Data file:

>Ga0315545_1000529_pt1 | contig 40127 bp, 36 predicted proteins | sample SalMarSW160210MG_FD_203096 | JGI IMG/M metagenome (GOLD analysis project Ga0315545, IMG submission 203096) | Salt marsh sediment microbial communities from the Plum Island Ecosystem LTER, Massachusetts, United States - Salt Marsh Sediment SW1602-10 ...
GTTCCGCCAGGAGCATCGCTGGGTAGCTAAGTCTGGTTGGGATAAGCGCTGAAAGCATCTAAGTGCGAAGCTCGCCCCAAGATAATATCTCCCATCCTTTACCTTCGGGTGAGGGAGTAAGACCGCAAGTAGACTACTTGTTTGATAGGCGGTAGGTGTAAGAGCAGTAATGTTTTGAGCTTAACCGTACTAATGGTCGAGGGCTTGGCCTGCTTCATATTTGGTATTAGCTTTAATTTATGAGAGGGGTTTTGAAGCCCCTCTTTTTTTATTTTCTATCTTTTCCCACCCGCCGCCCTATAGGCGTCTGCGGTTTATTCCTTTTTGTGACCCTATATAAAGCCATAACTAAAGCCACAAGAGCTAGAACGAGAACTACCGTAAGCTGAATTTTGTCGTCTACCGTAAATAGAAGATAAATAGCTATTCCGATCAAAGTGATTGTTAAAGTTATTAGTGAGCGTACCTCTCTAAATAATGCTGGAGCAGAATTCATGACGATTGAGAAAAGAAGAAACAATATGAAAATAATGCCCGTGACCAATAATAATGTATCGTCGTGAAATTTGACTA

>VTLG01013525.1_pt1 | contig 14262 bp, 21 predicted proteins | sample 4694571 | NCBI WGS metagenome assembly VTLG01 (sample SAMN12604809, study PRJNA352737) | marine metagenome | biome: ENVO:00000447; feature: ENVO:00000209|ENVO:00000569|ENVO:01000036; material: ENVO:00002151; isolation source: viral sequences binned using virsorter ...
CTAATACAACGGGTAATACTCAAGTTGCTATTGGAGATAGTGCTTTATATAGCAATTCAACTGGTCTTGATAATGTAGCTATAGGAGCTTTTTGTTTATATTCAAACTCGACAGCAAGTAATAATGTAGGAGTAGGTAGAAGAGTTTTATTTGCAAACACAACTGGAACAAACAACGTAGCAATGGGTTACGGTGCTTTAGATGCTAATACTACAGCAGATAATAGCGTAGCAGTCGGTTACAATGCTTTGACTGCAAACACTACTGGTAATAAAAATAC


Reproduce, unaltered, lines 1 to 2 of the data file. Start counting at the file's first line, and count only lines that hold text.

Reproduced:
>Ga0315545_1000529_pt1 | contig 40127 bp, 36 predicted proteins | sample SalMarSW160210MG_FD_203096 | JGI IMG/M metagenome (GOLD analysis project Ga0315545, IMG submission 203096) | Salt marsh sediment microbial communities from the Plum Island Ecosystem LTER, Massachusetts, United States - Salt Marsh Sediment SW1602-10 ...
GTTCCGCCAGGAGCATCGCTGGGTAGCTAAGTCTGGTTGGGATAAGCGCTGAAAGCATCTAAGTGCGAAGCTCGCCCCAAGATAATATCTCCCATCCTTTACCTTCGGGTGAGGGAGTAAGACCGCAAGTAGACTACTTGTTTGATAGGCGGTAGGTGTAAGAGCAGTAATGTTTTGAGCTTAACCGTACTAATGGTCGAGGGCTTGGCCTGCTTCATATTTGGTATTAGCTTTAATTTATGAGAGGGGTTTTGAAGCCCCTCTTTTTTTATTTTCTATCTTTTCCCACCCGCCGCCCTATAGGCGTCTGCGGTTTATTCCTTTTTGTGACCCTATATAAAGCCATAACTAAAGCCACAAGAGCTAGAACGAGAACTACCGTAAGCTGAATTTTGTCGTCTACCGTAAATAGAAGATAAATAGCTATTCCGATCAAAGTGATTGTTAAAGTTATTAGTGAGCGTACCTCTCTAAATAATGCTGGAGCAGAATTCATGACGATTGAGAAAAGAAGAAACAATATGAAAATAATGCCCGTGACCAATAATAATGTATCGTCGTGAAATTTGACTA